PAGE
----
The Supreme Court said on Wednesday it will hear on November 29 a plea challenging the government’s decision to constitute a delimitation commission for redrawing the Legislative Assembly and Lok Sabha constituencies in the Union Territory of Jammu and Kashmir on the ground that it violated constitutional provisions.
A bench of Justices S K Kaul and A S Oka was told by Solicitor General Tushar Mehta that he has to put some documents on record in the matter.
Mehta said he had a word with the secretary concerned who dealt with the issue.
The bench, while taking note of his submission, said the documents be filed within a week and posted the plea by two residents of Kashmir for hearing on November 29.
The apex court had on May 13 observed the petitioners have not challenged the abrogation of Article 370 of the Constitution and therefore, pleadings concerning that were to be ignored.
It had noted in its order that the challenge really was to the exercise undertaken in respect of the delimitation pursuant to the notifications, including those of March 6, 2020 and March 3, 2021.
The top court had asked the respondents — the Centre, the Jammu and Kashmir administration and the Election Commission of India — to file counter affidavit within six weeks.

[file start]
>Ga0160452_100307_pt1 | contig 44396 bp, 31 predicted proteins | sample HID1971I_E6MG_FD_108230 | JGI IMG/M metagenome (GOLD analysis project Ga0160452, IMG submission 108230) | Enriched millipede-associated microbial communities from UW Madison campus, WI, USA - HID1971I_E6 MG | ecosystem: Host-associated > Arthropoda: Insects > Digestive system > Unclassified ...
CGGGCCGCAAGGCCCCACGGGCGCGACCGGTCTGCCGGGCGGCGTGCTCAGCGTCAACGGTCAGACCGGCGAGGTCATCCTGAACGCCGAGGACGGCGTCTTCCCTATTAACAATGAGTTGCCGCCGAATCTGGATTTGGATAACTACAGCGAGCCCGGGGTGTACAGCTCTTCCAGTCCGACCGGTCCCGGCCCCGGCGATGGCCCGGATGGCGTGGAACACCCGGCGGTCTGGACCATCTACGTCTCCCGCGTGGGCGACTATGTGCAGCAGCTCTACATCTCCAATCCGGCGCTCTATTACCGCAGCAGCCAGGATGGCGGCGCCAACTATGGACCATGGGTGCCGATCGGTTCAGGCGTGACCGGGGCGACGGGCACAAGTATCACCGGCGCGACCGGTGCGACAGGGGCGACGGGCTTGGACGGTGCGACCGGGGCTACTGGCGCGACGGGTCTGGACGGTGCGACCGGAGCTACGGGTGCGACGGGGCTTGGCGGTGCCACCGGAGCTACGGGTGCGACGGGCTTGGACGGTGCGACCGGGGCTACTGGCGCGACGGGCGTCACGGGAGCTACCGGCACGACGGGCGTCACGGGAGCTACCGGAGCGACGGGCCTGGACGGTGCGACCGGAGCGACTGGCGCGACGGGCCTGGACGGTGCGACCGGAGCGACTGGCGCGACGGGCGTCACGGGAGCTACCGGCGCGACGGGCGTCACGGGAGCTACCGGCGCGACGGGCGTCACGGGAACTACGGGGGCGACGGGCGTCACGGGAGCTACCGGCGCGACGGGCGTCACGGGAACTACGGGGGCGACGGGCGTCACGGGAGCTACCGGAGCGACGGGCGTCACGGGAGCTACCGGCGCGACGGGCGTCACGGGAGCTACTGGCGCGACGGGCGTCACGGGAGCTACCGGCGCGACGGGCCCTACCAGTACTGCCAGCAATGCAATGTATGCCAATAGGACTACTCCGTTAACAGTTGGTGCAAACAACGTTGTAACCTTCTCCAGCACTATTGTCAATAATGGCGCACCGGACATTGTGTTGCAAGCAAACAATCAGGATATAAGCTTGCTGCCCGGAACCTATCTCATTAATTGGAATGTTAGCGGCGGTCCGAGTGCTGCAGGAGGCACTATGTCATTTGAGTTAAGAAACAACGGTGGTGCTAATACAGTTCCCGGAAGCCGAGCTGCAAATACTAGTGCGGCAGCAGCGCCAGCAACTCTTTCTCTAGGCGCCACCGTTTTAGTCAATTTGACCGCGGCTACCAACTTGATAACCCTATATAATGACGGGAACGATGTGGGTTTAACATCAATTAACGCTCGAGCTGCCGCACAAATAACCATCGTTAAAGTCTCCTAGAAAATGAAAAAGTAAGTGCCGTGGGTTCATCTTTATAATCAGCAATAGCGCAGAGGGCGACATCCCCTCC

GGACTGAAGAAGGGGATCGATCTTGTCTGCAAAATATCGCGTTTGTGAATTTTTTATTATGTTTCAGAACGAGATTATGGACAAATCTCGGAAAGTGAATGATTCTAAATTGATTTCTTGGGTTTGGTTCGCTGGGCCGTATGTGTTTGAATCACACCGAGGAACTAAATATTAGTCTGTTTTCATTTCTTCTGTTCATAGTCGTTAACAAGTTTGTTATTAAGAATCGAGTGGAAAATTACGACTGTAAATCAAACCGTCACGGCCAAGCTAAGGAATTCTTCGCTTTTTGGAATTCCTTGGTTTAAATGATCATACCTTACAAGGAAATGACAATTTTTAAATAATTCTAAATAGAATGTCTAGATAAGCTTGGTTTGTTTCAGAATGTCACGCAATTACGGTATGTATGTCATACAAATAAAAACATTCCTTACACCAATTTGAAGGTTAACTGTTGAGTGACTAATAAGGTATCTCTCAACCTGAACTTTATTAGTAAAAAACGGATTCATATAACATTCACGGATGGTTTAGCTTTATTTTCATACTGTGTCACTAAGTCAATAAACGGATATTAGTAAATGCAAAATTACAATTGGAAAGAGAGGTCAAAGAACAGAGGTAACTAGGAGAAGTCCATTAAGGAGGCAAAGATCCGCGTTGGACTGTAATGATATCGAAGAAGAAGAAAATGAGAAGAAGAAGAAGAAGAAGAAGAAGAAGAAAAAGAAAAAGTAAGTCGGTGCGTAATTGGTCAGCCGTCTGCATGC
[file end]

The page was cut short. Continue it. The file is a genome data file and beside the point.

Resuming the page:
The counsel appearing for the two petitioners, Haji Abdul Gani Khan and Mohammad Ayub Mattoo, argued the delimitation exercise was carried out in contravention of the scheme of the Constitution and that alteration of boundaries and inclusion of extended areas should not have been done.
The plea has sought declaration that the increase in the number of seats from 107 to 114 (including 24 seats in Pakistan Occupied Kashmir) in Jammu & Kashmir is ultra vires the constitutional provisions such as Articles 81, 82, 170, 330 and 332 and the statutory provisions, particularly under section 63 of the Jammu & Kashmir Reorganisation Act, 2019.
It said the last Delimitation Commission was set up on July 12, 2002 in exercise of powers conferred by section 3 of the Delimitation Act, 2002 after the 2001 Census to carry out the exercise throughout the country.
The plea said the commission had issued guidelines and methodology for the delimitation of assembly and parliamentary constituencies vide letter dated July 5, 2004 along with the constitutional and legal provisions.
“It clearly stated that the total number of existing seats in the Legislative Assemblies of all states, including UTs of the National Capital Region and Pondicherry, as fixed based on the 1971 census shall remain unaltered till the first census to be taken after the year 2026,” the plea said.
It sought to declare as unconstitutional the notification dated March 6, 2020 constituting the delimitation commission to take up delimitation in the UT of J&K and states of Assam, Arunachal Pradesh, Manipur, and Nagaland by the Centre.
The plea has also challenged the consequential omission of Assam, Arunachal Pradesh, Manipur and Nagaland from the process of delimitation vide notification dated March 3, 2021, claiming that it amounts to classification and violates Article 14 (equality before law) of the Constitution.
On March 6, 2020, the Union Government, Ministry of Law and Justice (Legislative Department) had issued a notification in exercise of power under Section 3 of the Delimitation Act, 2002, constituting a Delimitation Commission, with former Supreme Court judge (Retd) Ranjana Prakash Desai as the chairperson.